Join MLSsoccer.com’s Jackie Pickering and Nick Firchau as they travel from LA to Vancouver, checking in on all the West Coast teams, meeting with fans, and stopping into adidas HQ in Portland to pick up the game ball for First Kick on March 15 at Qwest Field.
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SAN JOSE, Calif. — No matter what else happens to the San Jose Earthquakes in 2011, they should lose the tag from fans of being “too boring.”
After being criticized for adhering too closely to a philosophy of direct attacking, with long balls ahead to forwards and little in the way of buildup, the Quakes have spent this preseason recasting themselves, evolving from a fairly rigid 4-4-2 formation to a more fluid 4-3-3 attack.
“It’s going to be a little more exciting, end-to-end [play], instead of the ‘lump it and defend, lump it and defend,’” Quakes forward Ryan Johnson said after training on Tuesday. “It’s going to be a little bit more fun to watch this year.”
Coach Frank Yallop’s plan is to have a target forward up top, either newly acquired bruiser Steven Lenhart or Johnson, with one man wide on either wing – look for Bobby Convey on the left and Joey Gjertsen on the right – and two players underneath providing support and making dangerous runs out of the midfield.
Those spots will be where Khari Stephenson, Scott Sealy and, most importantly, 2010 Golden Boot winner Chris Wondolowski will see the majority of their time.
“I like the look of the system, and it’s good defensively, too, because we’re plugging the holes,” Yallop said of the 4-3-3. “I think being a solid team is being offensive. I don’t sit back to get a tie, at all. But you never win games if you leak goals, that’s for sure. So I’d like to think our team tries to play the right way.
“Towards the end of , I think we started to get it. To score three goals in New York [during the MLS Cup Playoffs], and look good, it was good. We showed some good signs of offensive power.”
General manager John Doyle feels Yallop has been unfairly tarred for playing to the strengths of his team, which was reborn as an expansion franchise in 2008 and for its first two seasons was found wanting in terms of firepower.
“When we played New York, we had five forwards on the field,” Doyle said. “That’s not a 4-4-2. The days of saying the San Jose Earthquakes play a strict 4-4-2 [are over]. I think Frank’s always been a real offensive coach.”
Yallop hasn’t committed to using the 4-3-3 fulltime – he calls the Quakes “a traditional 4-4-2 team with the ability to change” – but the formation has featured prominently in San Jose’s preseason matches, and Yallop thinks the new setup could benefit Wondolowski in his quest to match last season’s 18-goal haul.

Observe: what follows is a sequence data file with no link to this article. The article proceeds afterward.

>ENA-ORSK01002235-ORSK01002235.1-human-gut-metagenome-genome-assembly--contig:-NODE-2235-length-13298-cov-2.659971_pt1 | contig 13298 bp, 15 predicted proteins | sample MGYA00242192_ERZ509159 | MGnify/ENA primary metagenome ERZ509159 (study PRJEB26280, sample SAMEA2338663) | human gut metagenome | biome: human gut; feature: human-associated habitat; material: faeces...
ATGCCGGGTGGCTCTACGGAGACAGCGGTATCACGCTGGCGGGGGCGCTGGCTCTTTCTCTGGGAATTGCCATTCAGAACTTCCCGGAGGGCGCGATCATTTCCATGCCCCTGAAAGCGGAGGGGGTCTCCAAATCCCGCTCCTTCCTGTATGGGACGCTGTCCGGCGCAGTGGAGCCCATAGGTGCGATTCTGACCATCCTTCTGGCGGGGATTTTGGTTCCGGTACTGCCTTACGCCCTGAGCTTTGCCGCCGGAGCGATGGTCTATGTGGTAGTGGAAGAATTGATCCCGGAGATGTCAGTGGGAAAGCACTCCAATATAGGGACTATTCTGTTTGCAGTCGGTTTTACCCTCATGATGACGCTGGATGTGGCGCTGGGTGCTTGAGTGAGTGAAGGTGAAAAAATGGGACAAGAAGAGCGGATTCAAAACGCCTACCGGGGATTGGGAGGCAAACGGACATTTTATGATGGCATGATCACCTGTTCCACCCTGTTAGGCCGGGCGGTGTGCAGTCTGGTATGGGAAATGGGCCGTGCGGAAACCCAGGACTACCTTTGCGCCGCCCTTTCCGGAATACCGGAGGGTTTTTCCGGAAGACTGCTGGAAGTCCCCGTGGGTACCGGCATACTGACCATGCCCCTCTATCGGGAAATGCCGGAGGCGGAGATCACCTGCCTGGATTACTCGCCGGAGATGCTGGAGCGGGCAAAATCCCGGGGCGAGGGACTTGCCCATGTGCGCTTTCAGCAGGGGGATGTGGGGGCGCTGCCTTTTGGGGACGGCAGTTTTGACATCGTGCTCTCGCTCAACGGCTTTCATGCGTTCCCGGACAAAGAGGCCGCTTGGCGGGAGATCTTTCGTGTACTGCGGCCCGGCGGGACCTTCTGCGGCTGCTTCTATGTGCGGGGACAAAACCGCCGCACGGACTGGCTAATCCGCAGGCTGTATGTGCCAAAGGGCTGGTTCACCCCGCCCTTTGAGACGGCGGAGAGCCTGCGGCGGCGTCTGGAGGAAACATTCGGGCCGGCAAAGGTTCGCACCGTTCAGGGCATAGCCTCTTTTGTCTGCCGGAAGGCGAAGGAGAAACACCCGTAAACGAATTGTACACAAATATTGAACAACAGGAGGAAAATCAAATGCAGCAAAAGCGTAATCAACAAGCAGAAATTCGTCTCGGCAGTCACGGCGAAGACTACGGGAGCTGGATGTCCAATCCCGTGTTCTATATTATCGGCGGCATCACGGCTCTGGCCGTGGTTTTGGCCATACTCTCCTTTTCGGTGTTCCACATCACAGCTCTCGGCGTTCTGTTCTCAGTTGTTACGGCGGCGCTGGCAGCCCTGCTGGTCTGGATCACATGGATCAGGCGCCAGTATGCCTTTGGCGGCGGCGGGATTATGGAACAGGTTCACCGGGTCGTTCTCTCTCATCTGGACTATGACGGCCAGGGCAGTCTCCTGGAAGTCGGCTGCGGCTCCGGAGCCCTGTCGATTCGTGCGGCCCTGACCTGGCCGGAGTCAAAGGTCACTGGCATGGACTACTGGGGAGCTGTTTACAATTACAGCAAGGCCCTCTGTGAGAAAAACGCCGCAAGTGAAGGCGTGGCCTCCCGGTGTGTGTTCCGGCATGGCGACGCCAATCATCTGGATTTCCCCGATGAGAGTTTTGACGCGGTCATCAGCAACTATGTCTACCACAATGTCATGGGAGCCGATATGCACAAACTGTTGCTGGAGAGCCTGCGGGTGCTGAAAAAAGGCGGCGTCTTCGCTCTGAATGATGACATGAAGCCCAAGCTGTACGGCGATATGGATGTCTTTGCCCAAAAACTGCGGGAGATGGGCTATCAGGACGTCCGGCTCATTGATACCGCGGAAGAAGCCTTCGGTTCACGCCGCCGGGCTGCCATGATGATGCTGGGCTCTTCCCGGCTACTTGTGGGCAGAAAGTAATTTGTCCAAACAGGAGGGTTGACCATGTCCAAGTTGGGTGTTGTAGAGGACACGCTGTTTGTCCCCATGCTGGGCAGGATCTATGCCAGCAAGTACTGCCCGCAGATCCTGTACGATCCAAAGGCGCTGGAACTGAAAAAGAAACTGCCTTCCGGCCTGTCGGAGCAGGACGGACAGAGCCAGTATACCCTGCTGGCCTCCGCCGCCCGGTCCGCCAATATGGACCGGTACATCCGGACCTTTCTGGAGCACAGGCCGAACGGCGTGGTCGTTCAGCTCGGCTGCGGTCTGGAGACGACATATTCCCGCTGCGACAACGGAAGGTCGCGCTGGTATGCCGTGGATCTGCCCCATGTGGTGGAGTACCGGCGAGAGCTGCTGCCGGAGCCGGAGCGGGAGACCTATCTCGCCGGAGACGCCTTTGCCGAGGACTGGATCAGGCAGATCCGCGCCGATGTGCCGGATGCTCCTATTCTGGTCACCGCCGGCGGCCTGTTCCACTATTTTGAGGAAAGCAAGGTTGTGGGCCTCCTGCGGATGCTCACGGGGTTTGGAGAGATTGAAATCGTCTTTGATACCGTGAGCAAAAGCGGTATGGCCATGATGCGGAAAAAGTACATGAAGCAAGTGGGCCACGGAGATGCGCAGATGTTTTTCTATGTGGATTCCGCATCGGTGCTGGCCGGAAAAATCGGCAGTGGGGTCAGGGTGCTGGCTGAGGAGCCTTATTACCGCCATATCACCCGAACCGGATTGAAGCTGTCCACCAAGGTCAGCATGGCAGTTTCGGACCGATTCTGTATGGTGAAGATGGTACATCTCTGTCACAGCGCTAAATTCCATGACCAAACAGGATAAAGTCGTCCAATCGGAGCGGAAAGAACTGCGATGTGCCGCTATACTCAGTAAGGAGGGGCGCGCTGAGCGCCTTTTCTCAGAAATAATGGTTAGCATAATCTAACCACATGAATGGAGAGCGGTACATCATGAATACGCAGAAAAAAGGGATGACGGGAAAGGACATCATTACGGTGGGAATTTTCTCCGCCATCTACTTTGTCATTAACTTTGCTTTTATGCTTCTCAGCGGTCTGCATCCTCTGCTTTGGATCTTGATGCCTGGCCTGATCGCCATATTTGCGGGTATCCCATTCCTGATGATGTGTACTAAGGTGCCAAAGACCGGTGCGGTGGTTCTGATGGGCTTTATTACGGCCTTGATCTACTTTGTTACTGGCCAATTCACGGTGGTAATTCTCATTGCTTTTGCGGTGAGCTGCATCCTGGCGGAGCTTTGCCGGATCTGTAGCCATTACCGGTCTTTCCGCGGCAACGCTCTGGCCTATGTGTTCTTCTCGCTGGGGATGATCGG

“Wondo’s a 4-3-3 player because he likes to drop a little bit and arrive late,” Yallop said. “When he was up front, trying to play that [4-4-2 striker] position, it didn’t really work for him. When we let him go wide right or underneath and kind of do his thing, just sniff the ball out, he was outstanding.”
[inline_node:329413]Wondolowski, who describes his role in the new formation as “a hybrid of an attacking mid and a second forward,” has no complaints about moving to the middle of the park.
“I really like that because it allows me to come back and help keep possession and also be able to get into the box when the ball gets wide and be up there, so chances will come,” Wondolowski told MLSsoccer.com.
Johnson, who has played on the left wing and as the target man this preseason, feels the plan will lead to more one-on-one chances for wingers to beat their man and wreak havoc in the opposition’s back line. It also should afford San Jose more rapid-fire chances at crosses, before the defense has had a chance to adequately mark everyone.
What will be interesting to see is if the team continues using the 4-3-3 while Lenhart recovers from arthroscopic surgery on his right knee. The former Columbus striker is expected to miss the team’s March 19 season opener at a minimum, and his physical presence – which draws defenders’ attention – cannot be easily replaced.
And all talk of the 4-3-3 will be moot if the formation fails to deliver on its promise of more goals.
“I think that we’re bringing a better style of football, one the fans are going to enjoy,” Wondolowski said. “That being said, they’re not going to like us keeping the ball 80 percent of the time and losing 1-0, 2-1, something like that.”
Geoff Lepper covers the Earthquakes for MLSsoccer.com. He can be reached at firstname.lastname@example.org. On Twitter: @sjquakes